The notorious delivery is still cited in New Zealand and in cricketing circles as a prime example of unsporting conduct.

However, the ball-tampering scandal – dubbed “sandpapergate” – had a greater impact on Australian cricket, with the then-captain Steve Smith and his deputy David Warner suspended for a year from all cricket and stripped of their leadership roles.

Darren Lehmann also quit as coach and all the top brass from Cricket Australia left after a scathing review blasted their “arrogant and controlling” win-at-all-costs culture.

No one else among the team or coaching staff was held to account but Bancroft’s remarks in an interview with The Guardian newspaper hinted that the team’s bowlers at least knew about the plan.

“Obviously what I did benefits bowlers and the awareness around that, probably, is self-explanatory,” he said.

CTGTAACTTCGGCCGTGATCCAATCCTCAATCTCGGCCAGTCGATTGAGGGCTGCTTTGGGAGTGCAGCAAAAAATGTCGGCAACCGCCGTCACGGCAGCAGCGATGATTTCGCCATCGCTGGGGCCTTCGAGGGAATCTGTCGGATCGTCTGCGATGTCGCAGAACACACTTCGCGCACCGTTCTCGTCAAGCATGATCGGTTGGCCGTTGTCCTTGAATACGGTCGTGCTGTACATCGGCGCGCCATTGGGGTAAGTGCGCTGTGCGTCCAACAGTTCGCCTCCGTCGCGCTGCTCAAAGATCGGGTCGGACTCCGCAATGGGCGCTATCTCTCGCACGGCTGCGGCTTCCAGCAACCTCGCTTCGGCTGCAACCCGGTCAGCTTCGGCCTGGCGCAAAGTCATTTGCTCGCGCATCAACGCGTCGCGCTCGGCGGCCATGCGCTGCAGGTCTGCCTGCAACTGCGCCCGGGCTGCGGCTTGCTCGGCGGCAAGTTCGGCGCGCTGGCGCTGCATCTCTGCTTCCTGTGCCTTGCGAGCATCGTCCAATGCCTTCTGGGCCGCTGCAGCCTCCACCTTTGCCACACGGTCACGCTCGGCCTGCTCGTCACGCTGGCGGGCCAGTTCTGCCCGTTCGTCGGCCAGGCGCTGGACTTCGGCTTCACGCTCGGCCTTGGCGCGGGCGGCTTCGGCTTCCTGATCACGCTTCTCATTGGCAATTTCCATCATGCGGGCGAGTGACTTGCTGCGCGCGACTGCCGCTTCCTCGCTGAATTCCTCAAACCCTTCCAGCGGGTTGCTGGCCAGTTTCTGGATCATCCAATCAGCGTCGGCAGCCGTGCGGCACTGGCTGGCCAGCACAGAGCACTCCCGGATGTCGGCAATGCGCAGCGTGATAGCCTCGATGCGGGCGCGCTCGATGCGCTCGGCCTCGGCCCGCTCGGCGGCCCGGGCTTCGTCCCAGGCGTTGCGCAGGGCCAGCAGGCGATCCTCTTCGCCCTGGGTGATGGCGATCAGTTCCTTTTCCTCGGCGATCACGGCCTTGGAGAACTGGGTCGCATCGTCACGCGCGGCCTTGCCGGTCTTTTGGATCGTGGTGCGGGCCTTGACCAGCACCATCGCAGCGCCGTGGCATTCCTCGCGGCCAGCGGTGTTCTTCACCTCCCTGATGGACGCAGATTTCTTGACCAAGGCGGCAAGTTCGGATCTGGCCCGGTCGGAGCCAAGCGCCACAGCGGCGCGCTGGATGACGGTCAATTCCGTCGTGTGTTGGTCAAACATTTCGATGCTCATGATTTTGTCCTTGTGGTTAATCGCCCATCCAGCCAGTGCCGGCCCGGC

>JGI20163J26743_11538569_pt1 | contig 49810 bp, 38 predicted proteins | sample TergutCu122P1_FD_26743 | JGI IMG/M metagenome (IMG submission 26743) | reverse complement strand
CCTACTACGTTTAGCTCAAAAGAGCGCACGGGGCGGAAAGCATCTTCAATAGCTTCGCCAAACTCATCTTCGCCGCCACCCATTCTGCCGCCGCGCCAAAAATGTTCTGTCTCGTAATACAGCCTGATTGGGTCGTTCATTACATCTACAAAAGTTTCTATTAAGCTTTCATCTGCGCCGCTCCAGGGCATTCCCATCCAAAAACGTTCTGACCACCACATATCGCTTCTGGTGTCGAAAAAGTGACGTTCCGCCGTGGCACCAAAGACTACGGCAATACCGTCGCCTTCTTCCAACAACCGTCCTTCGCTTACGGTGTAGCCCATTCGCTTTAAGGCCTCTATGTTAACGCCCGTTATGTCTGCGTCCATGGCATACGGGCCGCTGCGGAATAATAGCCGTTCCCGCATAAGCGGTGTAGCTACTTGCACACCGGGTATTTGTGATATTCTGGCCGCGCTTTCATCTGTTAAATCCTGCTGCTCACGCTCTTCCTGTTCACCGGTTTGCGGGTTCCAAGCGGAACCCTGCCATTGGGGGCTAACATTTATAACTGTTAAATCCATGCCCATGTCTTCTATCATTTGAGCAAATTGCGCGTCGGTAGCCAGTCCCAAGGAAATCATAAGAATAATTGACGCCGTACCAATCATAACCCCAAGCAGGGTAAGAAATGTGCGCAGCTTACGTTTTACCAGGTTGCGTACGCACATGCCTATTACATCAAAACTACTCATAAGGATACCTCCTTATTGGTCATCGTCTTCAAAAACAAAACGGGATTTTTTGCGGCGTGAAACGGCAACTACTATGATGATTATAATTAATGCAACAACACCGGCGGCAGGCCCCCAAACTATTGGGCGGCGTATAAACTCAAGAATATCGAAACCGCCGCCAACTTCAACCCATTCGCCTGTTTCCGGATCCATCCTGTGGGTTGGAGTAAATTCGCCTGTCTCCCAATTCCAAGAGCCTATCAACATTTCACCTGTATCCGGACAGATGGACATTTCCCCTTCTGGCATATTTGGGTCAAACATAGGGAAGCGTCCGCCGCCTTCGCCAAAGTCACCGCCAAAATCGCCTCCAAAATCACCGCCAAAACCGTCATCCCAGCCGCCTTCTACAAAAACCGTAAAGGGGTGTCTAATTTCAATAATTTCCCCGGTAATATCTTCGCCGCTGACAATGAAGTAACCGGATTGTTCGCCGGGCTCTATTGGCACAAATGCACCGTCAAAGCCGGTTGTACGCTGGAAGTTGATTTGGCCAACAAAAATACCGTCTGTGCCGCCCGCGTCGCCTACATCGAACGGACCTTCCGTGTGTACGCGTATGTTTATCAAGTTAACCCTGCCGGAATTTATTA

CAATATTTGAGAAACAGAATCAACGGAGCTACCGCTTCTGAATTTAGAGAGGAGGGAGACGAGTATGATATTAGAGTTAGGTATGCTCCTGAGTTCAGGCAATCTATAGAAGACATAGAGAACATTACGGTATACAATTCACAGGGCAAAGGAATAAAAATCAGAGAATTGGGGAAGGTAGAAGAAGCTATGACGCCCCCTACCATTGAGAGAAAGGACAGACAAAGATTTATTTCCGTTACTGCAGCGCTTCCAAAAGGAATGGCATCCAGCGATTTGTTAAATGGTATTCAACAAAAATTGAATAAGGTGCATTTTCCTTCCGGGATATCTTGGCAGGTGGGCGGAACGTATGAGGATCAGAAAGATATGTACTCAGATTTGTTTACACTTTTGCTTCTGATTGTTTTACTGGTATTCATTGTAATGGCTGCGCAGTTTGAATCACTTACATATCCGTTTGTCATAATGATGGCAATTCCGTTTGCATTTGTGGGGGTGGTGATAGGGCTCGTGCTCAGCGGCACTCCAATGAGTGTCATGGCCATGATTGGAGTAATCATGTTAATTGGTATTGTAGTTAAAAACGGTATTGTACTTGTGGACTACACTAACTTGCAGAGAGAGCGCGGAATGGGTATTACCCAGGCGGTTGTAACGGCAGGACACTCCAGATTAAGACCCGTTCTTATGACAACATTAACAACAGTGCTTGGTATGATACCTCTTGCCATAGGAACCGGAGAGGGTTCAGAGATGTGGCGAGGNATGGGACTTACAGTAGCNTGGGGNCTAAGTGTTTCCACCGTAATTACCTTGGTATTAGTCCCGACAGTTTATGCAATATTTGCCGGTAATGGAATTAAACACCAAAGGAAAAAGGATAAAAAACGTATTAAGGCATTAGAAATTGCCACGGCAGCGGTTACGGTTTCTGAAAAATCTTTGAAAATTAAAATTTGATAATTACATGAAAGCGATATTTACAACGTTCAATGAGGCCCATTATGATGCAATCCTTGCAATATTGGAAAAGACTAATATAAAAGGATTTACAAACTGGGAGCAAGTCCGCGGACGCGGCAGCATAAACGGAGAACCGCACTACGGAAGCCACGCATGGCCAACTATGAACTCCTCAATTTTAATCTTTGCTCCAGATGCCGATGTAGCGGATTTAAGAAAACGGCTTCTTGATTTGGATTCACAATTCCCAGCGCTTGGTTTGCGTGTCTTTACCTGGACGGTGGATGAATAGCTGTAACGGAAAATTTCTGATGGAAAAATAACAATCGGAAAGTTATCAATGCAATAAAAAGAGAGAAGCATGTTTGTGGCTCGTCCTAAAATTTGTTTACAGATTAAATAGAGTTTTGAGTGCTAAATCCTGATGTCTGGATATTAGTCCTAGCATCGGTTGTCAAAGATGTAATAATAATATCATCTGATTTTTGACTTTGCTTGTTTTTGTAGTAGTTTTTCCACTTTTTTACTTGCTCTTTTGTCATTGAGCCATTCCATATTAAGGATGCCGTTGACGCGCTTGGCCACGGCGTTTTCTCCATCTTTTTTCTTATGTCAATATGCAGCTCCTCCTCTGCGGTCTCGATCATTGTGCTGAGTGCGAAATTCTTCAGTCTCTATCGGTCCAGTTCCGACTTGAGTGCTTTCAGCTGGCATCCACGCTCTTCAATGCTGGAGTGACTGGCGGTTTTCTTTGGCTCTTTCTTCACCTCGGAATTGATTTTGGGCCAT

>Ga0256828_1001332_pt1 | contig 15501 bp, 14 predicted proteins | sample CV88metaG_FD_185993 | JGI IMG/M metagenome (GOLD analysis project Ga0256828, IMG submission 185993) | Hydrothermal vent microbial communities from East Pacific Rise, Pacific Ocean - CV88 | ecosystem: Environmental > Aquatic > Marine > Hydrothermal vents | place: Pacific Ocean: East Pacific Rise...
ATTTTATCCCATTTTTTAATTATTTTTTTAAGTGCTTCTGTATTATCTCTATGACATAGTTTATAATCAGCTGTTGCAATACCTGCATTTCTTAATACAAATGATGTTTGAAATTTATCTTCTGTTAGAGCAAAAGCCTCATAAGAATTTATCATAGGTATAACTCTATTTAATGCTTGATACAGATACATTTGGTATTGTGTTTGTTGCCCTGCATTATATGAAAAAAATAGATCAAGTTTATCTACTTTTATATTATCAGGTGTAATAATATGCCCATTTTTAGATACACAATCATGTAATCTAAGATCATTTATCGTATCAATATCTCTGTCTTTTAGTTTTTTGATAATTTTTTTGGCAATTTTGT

Saker added: “There was a lot of people to blame. It could have been me to blame, it could have been someone else. It could have been stopped and it wasn’t, which is unfortunate.

“Cameron’s a very nice guy. He’s just doing it to get something off his chest … He’s not going to be the last.”

In response, Cricket Australia said that if anyone had new information, they would look into it.

Saker said he was not opposed to a fresh investigation but added “I just don’t know what they’re going to find out.”

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Mexico’s Andrea Meza crowned Miss Universe

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Miss Universe Andrea Meza


Miss Universe Andrea Meza

UPDATE:

MISS UNIVERSE 2020/2021 IS ANDREA MEZA FROM MEXICO: